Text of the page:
Isolate the conjoined tendon of the obturator internus and superior and inferior gemelli muscles. They are tagged and incised 1 cm lateral from their femoral insertions to protect the medial circumflex femoral artery. Reflect the muscle bellies of the three conjoined muscles laterally to access the lesser sciatic notch.
5. Exposure of the posterior wall and column
Expose the greater sciatic notch, the ischial spine, and the lesser sciatic notch.
Insert a retractor in the lesser sciatic notch and one anterosuperiorly in the direction of the anterior inferior spine. Now the posterior column is visible in its whole extent.
Protect the sciatic nerve, which lies behind the retractor, with abdominal sponges. Use the short external rotator muscles as a cushion.
6. Trochanteric osteotomy for additional cranial and anterior exposure
To enhance cranial and anterior exposure a trochanteric osteotomy can be performed.
The area in dark brown demonstrates the typical exposure or the standard Kocher-Langenbeck approach. The blue area indicates the additional exposure associated with trochanteric osteotomy.
This may be performed in either the prone or the lateral patient position.
It may be useful to predrill the trochanter for subsequent reattachment prior to the osteotomy.
The osteotomy is then carried out from the posterior trochanter anteriorly to mobilize the fragment. This is facilitated by internal rotation of the femur. Ideally the exit point of the osteotomy will leave the piriformis origin partially attached to the trochanteric fragment. Trochanteric mobilization may also require detachment of remaining gluteus medius and elevation of the vastus lateralis fascia from the vastus tubercle.
Mobilizing the trochanteric fragment anteriorly now provides access to the cranial and anterior supraacetabular surface without excessive injury to the gluteus medius and minimus musculature.
7. Quadratus femoris elevation for additional caudal exposure
The quadratus femoris can be elevated from its origin to expose the distal extent of the posterior column as demonstrated in green.
8. Option: perform a capsulotomy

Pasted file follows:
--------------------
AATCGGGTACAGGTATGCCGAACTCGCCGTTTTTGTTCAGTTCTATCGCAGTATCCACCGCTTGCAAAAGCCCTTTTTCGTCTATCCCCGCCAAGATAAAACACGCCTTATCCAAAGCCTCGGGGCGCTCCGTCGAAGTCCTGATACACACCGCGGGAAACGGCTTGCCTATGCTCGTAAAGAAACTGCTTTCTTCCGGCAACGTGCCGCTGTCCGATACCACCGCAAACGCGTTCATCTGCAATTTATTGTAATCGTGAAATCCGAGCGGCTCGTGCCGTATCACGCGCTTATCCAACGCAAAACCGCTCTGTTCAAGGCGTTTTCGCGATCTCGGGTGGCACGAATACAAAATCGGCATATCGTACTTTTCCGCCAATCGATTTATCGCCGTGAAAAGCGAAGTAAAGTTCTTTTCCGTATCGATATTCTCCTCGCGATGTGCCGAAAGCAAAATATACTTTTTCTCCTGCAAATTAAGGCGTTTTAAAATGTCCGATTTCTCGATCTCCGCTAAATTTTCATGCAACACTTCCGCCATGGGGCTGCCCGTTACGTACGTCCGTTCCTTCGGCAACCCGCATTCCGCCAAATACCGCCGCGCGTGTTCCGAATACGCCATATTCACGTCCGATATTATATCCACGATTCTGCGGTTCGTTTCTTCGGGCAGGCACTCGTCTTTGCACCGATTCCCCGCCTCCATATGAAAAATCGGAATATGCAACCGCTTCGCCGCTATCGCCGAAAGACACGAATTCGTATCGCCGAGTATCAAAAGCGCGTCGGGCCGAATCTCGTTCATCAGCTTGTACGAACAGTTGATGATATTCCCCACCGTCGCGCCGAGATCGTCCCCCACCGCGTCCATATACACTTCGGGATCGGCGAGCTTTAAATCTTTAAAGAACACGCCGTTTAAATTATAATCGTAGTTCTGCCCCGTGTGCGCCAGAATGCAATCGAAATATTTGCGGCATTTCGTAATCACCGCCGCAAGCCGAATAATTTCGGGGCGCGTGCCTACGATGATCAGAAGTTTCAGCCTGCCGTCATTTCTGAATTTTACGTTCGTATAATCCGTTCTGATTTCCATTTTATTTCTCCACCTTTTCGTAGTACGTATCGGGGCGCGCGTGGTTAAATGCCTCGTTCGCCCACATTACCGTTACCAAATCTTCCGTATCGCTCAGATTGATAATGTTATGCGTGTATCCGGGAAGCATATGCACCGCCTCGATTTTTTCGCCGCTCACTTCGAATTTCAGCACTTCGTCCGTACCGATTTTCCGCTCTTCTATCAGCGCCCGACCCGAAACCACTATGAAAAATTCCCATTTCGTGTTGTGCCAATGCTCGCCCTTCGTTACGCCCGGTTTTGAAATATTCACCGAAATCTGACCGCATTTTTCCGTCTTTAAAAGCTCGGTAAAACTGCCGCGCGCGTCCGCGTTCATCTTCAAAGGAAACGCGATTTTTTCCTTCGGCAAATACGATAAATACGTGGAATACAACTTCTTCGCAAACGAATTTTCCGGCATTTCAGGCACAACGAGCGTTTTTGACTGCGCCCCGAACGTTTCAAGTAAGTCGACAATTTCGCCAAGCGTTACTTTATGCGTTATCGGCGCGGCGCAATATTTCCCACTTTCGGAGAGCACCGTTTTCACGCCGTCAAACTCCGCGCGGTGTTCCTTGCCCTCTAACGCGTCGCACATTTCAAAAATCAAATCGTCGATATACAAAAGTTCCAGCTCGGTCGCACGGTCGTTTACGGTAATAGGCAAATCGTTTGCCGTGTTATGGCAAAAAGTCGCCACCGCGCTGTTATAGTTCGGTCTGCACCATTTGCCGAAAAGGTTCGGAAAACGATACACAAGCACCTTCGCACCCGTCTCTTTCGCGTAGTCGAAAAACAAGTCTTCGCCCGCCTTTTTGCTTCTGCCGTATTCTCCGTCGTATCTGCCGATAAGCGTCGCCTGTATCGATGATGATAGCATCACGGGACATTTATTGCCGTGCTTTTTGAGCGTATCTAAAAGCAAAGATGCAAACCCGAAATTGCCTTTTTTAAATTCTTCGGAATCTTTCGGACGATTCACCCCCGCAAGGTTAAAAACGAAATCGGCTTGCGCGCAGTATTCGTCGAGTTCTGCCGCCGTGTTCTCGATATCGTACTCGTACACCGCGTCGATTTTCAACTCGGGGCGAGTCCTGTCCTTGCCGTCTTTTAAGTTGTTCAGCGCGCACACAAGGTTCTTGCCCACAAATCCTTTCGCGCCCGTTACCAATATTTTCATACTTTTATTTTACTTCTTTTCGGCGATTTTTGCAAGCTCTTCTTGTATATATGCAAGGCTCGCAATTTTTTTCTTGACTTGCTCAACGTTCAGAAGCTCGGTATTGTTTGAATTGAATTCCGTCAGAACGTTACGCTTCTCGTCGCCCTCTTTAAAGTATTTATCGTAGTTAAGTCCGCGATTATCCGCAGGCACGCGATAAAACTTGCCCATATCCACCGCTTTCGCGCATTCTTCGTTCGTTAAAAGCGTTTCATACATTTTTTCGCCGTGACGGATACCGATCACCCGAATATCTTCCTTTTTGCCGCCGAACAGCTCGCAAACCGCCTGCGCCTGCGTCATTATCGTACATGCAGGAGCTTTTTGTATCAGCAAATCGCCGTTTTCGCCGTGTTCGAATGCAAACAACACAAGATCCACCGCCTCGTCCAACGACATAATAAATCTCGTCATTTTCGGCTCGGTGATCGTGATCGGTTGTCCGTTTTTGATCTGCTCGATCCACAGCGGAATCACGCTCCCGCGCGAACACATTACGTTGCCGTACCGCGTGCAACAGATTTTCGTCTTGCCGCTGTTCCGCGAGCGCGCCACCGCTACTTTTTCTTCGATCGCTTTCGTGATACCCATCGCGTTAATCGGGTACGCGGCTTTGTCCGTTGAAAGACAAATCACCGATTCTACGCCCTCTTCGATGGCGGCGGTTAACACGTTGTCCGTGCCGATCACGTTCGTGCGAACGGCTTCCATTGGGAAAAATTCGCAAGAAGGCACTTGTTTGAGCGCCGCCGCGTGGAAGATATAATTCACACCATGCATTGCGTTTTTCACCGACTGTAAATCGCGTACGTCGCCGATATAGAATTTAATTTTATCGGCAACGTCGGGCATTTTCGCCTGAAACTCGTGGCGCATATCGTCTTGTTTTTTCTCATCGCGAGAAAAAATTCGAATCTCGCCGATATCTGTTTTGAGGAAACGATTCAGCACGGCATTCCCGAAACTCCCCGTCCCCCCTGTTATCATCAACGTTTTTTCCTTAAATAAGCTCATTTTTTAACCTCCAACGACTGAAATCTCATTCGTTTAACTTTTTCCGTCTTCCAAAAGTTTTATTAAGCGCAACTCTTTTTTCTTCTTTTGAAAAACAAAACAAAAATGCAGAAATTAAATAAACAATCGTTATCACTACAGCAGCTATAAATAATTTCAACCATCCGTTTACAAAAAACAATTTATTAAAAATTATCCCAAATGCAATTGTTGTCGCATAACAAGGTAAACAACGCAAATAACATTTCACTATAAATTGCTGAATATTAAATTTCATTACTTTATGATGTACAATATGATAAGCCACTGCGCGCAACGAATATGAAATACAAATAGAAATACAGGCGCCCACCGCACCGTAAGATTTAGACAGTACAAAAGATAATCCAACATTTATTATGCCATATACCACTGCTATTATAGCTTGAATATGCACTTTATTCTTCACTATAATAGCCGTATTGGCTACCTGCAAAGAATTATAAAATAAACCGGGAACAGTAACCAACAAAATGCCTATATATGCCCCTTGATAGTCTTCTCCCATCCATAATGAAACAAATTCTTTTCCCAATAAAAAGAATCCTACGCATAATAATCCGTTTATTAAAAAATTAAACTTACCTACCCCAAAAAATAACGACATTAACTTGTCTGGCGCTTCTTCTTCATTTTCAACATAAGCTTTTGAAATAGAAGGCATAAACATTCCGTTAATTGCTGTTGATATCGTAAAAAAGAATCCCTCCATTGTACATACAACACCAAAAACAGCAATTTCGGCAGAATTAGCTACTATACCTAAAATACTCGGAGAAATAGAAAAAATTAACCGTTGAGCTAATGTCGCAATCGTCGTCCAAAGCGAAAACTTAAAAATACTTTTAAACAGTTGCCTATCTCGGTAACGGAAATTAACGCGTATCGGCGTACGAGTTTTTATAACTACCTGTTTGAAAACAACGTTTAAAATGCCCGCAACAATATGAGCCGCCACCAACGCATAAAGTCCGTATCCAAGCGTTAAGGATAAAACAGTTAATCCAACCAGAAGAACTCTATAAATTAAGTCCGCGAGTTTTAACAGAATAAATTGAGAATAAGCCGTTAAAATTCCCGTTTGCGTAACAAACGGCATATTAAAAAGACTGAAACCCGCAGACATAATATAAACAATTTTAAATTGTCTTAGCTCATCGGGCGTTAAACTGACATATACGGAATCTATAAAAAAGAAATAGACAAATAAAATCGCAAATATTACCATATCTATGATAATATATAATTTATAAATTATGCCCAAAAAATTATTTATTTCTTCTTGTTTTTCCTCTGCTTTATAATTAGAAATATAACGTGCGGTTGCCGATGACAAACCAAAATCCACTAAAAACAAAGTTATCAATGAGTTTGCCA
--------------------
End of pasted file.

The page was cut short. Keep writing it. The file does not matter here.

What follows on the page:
If the posterior capsule is intact and direct inspection of the joint is required, a T-shaped capsulotomy is made.
Incise the joint capsule 0.5 cm lateral to the edge of the posterior wall, avoiding damage to the limbus.
Place the vertical leg of the incision parallel to the femoral neck.
With the help of a Schanz screw placed in the femoral neck, distraction of the hip joint can be achieved. In this way, the inner aspect of the acetabulum is directly visible.
Alternatively, distraction is achieved by enhancing skeletal traction on the femoral shaft with the extension table.
9. Joint inspection
Inspect the weight bearing dome and the femoral head.
Detect if there is any marginal impaction or damage to the cartilage of the acetabulum and femoral head. Localize, remove, and/or clean and reinsert any free intraarticular fracture fragment(s).
Note If no capsulotomy has been performed, the hip joint cannot be inspected after reduction (fixation) of the fragments.
10. Wound closure
Perform a meticulous debridement of all soft tissues before starting wound closure.
Remove necrotic tissue and irrigate the entire wound to decrease the risk of periarticular ossification. Insert at least two suction drains. Reinsert all tendons and approximate the split parts of the gluteus maximus with adaptation sutures. Perform the closure of the iliotibial tract, the subcutis and the skin.
Note The repair of these tendons at the time of closure represents additional risk to the femoral head circulation. This is particularly true for the conjoint tendon where passage of a needle into the tendon stump may injure the medial femoral circumflex artery.